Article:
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Past Polanyi's Paradox

A scientific paper published the very next month—January 2016—unveiled a Go-playing computer that wasn't being foiled anymore. A team at Google DeepMind, a London-based company specializing in machine learning (a branch of artificial intelligence we'll discuss more in Chapter 3), published "Mastering the Game of Go with Deep Neural Networks and Tree Search," and the prestigious journal Nature made it the cover story. The article described AlphaGo, a Go-playing application that had found a way around Polanyi's Paradox.

The humans who built AlphaGo didn't try to program it with superior Go strategies and heuristics. Instead, they created a system that could learn them on its own. It did this by studying lots of board positions in lots of games. AlphaGo was built to discern the subtle patterns present in large amounts of data, and to link actions (like playing a stone in a particular spot on the board) to outcomes (like winning a game of Go).

The software was given access to 30 million board positions from an online repository of games and essentially told, "Use these to figure out how to win." AlphaGo also played many games against itself, generating another 30 million positions, which it then analyzed. The system did conduct simulations during games, but only highly focused ones; it used the learning accumulated from studying millions of positions to simulate only those moves it thought most likely to lead to victory.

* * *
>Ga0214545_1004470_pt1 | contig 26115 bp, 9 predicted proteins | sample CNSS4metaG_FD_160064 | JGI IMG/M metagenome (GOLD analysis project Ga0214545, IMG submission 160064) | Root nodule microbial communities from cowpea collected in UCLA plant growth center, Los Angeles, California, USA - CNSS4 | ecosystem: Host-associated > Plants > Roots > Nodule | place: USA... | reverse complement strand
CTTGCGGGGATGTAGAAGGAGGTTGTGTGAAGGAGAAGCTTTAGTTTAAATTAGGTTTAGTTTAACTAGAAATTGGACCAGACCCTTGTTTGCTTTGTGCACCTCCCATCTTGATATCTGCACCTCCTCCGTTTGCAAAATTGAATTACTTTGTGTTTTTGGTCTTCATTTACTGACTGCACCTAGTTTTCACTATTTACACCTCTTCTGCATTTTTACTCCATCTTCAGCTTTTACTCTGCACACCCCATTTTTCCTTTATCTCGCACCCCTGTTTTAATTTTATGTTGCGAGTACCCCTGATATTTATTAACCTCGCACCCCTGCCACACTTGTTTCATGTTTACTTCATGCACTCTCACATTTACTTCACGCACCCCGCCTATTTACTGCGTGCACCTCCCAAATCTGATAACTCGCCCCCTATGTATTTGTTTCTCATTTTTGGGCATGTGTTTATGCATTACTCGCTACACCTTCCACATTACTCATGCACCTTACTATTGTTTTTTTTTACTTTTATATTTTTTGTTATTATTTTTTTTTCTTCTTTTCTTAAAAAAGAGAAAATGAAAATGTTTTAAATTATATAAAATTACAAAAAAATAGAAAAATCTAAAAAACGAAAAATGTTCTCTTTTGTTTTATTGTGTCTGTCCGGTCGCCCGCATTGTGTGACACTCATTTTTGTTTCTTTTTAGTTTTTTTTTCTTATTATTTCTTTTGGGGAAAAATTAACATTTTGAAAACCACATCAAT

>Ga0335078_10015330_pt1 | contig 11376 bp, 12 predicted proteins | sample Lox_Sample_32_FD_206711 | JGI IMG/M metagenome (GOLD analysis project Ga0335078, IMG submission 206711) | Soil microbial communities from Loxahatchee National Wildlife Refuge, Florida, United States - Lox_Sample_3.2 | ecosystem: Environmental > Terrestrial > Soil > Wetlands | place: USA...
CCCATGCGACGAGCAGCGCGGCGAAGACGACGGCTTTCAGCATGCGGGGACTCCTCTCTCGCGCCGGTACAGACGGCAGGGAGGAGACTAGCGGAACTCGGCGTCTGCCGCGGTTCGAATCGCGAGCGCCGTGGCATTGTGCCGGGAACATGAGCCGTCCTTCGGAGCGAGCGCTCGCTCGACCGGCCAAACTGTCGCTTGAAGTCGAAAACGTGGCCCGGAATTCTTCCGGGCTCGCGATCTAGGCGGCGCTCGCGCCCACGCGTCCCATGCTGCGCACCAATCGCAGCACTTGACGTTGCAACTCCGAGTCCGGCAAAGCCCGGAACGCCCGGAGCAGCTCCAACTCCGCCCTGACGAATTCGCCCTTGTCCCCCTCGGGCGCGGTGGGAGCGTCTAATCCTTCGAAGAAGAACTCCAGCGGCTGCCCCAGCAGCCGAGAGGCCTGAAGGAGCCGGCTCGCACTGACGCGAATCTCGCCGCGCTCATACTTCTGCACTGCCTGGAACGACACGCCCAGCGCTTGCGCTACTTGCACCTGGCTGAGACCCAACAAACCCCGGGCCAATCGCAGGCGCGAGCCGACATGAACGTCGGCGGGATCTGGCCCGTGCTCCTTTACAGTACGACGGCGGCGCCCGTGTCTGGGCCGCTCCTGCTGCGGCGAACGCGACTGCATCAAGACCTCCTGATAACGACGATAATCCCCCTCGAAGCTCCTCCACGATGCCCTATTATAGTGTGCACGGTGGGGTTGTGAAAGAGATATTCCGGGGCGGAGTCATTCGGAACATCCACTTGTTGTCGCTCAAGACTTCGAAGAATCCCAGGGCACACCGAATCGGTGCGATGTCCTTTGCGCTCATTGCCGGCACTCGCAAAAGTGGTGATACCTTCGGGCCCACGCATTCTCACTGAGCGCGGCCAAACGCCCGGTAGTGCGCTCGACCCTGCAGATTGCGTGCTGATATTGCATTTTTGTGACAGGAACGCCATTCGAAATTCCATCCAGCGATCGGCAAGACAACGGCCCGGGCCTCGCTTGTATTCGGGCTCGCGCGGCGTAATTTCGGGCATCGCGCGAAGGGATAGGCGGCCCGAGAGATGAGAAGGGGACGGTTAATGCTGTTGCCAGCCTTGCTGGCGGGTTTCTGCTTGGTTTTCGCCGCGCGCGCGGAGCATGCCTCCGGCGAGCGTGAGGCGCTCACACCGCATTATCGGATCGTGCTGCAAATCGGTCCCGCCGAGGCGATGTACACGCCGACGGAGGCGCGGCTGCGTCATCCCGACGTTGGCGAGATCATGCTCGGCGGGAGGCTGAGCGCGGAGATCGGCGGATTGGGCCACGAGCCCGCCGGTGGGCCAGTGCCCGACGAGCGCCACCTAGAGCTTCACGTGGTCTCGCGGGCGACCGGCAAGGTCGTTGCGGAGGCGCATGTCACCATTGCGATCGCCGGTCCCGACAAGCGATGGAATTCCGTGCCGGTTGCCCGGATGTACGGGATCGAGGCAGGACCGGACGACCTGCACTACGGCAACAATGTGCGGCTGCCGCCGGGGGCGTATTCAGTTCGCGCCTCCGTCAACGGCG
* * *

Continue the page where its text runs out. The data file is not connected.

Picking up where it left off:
Work on AlphaGo began in 2014. By October of 2015, it was ready for a test. In secret, AlphaGo played a five-game match against Fan Hui, who was then the European Go champion. The machine won 50.

A computer Go victory at this level of competition was completely unanticipated and shook the artificial intelligence community. Virtually all analysts and commentators called AlphaGo's achievement a breakthrough. Debates did spring up, however, about its magnitude. As the neuroscientist Gary Marcus pointed out, "Go is scarcely a sport in Europe; and the champion in question is ranked only #633 in the world. A robot that beat the 633rd-ranked tennis pro would be impressive, but it still wouldn't be fair to say that it had mastered the game."

The DeepMind team evidently thought this was a fair point, because they challenged Lee Sedol to a five-game match to be played in Seoul, South Korea, in March of 2016. Sedol was regarded by many as the best human Go player on the planet, and one of the best in living memory. His style was described as "intuitive, unpredictable, creative, intensive, wild, complicated, deep, quick, chaotic"—characteristics that he felt would give him a definitive advantage over any computer. As he put it, "There is a beauty to the game of
Go and I don't think machines understand that beauty.... I believe human intuition is too advanced for AI to have caught up yet." He predicted he would win at least four games out of five, saying, "Looking at the match in October, I think (AlphaGo's) level doesn't match mine."

The games between Sedol and AlphaGo attracted intense interest throughout Korea and other East Asian countries. AlphaGo won the first three games, ensuring itself of victory overall in the best-of-five match. Sedol came back to win the fourth game. His victory gave some observers hope that human cleverness had discerned flaws in a digital opponent, ones that Sedol could continue to exploit. If so, they were not big enough to make a difference in the next game. AlphaGo won again, completing a convincing 41 victory in the match.

Sedol found the competition grueling, and after his defeat he said, "I kind of felt powerless.... I do have extensive experience in terms of playing the game of Go, but there was never a case as this as such that I felt this amount of pressure."

Something new had passed Go.
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